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Please Listen for the Message Over Mistakes in Syntax

Let us have more empathy when we hear each other out. Let us remember the human being from whom the words are being said before we think of that person’s grammatical mistakes.

I wish that everyone in the world would listen to someone speak for the message they want to convey instead of listening for grammatical and pronunciation accuracy.

I find that English speakers expect everyone to speak and write their language well while no one else does to the same extent (however, I remember a lot of French people in Paris who refused to speak to me in French since I didn’t speak French fluently and would only answer me in English; this situation is a little different, though, because the French easily noticed my bad accent and made no big deal out of switching to English. Many English speakers, on the other hand, are monolingual and, so, have no other language to switch to when encountering a non-native English speaker). Perhaps this general attitude comes from the dominance of the English language in the world. Perhaps there’s a feeling that many English speakers share that the English language is superior to other languages.

Many English speakers, from my personal experience, fail to take notice of what someone is trying to say; they don’t respond to what they are being told but speak of grammatical errors that someone expresses. This is strange because a lot of native English speakers use the wrong past participle when they use the present perfect tense sometimes (I clearly hear mistakes from when people recount what happened in crimes or other stories in interviews) or they may use the wrong form of the verb ‘to be’ in the present and past simple tenses. Many native English speakers are helpless when it comes to spelling. A lot of writing I have seen from native speakers has been atrocious. There are surely many more examples that will not be discussed here.

What I want to get at is people need to understand what others say without paying attention to sentence structure so much; at least, receive the message as a priority over how someone may express their message. This shows caring. Pointing out mistakes in syntax first thing, and especially not even replying to what point the speaker is trying to come across shows emotional distance; it shows being cold. It shows not taking whatever the speaker says seriously. It’s unkind.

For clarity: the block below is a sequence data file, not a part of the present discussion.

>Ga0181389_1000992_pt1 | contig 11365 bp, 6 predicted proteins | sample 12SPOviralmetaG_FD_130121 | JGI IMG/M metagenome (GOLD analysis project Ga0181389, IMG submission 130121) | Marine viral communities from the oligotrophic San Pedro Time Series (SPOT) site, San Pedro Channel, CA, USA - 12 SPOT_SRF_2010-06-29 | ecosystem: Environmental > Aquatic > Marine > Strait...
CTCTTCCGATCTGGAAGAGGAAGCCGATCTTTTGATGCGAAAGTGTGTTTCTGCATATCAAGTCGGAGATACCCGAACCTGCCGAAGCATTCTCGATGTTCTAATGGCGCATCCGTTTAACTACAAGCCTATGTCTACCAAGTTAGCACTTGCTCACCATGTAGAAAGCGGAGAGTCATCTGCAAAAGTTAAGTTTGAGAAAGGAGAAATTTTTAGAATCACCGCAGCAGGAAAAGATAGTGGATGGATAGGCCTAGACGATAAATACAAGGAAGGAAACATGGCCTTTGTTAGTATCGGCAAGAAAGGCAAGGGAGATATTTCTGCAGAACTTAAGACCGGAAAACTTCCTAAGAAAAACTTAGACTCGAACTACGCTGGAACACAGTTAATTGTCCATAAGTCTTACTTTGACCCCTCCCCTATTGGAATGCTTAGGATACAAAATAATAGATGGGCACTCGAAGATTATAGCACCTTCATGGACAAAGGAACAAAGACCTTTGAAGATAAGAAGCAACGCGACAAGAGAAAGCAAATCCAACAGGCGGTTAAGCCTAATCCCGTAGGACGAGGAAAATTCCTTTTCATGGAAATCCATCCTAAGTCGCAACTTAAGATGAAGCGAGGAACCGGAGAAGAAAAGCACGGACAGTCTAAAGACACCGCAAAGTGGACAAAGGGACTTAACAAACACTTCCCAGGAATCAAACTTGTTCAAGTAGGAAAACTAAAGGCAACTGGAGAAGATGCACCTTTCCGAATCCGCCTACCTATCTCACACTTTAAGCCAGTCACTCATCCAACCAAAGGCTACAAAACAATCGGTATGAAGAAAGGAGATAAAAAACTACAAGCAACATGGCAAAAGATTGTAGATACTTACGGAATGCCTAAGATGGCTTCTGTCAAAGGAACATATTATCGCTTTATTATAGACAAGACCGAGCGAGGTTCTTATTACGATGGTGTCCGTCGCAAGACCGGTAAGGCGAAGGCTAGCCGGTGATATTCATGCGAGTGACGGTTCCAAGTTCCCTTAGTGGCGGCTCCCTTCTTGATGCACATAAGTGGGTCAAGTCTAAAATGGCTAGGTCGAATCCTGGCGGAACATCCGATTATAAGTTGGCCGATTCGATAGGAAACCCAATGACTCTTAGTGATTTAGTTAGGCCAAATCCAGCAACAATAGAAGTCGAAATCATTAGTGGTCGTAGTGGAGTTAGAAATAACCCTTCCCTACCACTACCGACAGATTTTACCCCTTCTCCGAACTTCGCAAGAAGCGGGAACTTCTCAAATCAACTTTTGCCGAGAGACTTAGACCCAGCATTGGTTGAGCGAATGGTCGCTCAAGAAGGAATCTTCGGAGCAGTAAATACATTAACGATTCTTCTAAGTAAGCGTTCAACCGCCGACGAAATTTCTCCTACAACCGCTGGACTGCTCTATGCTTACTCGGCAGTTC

Okay, I can be fair: it’s nice to get feedback on how to say something in a more effective, clearer way but not getting more than this is not nice at all particularly when the speaker has said something heartfelt.

I’ve always understood non-native English speakers especially due to my background coming from a family mostly consisting of immigrants and coming from Boston, a city where translators of languages ranging from Amharic and Haitian Creole to Portuguese and Swahili were prevalent. I’ve grown up not having a high standard for the way non-native speakers spoke because I have been exposed to other languages growing up and have found at an early age that it’s extremely hard to learn a language at near-native fluency. With this experience, despite being an English as a Foreign Language teacher, I’ve never been pushy about speaking English perfectly. Now, with so many English speakers, it’s highly probable and fair to say that no one really knows perfect English as English speakers of diverse backgrounds have influenced each other and non-natives who are learning English with their differing cultures and accents and vocabulary. I do agree that it’s important to know the fundamentals of English grammar but, as English speakers around the world have created their own versions of English, I think that there’s room to loosen up on strictly correcting someone’s syntax instead to listen first to what they want to say.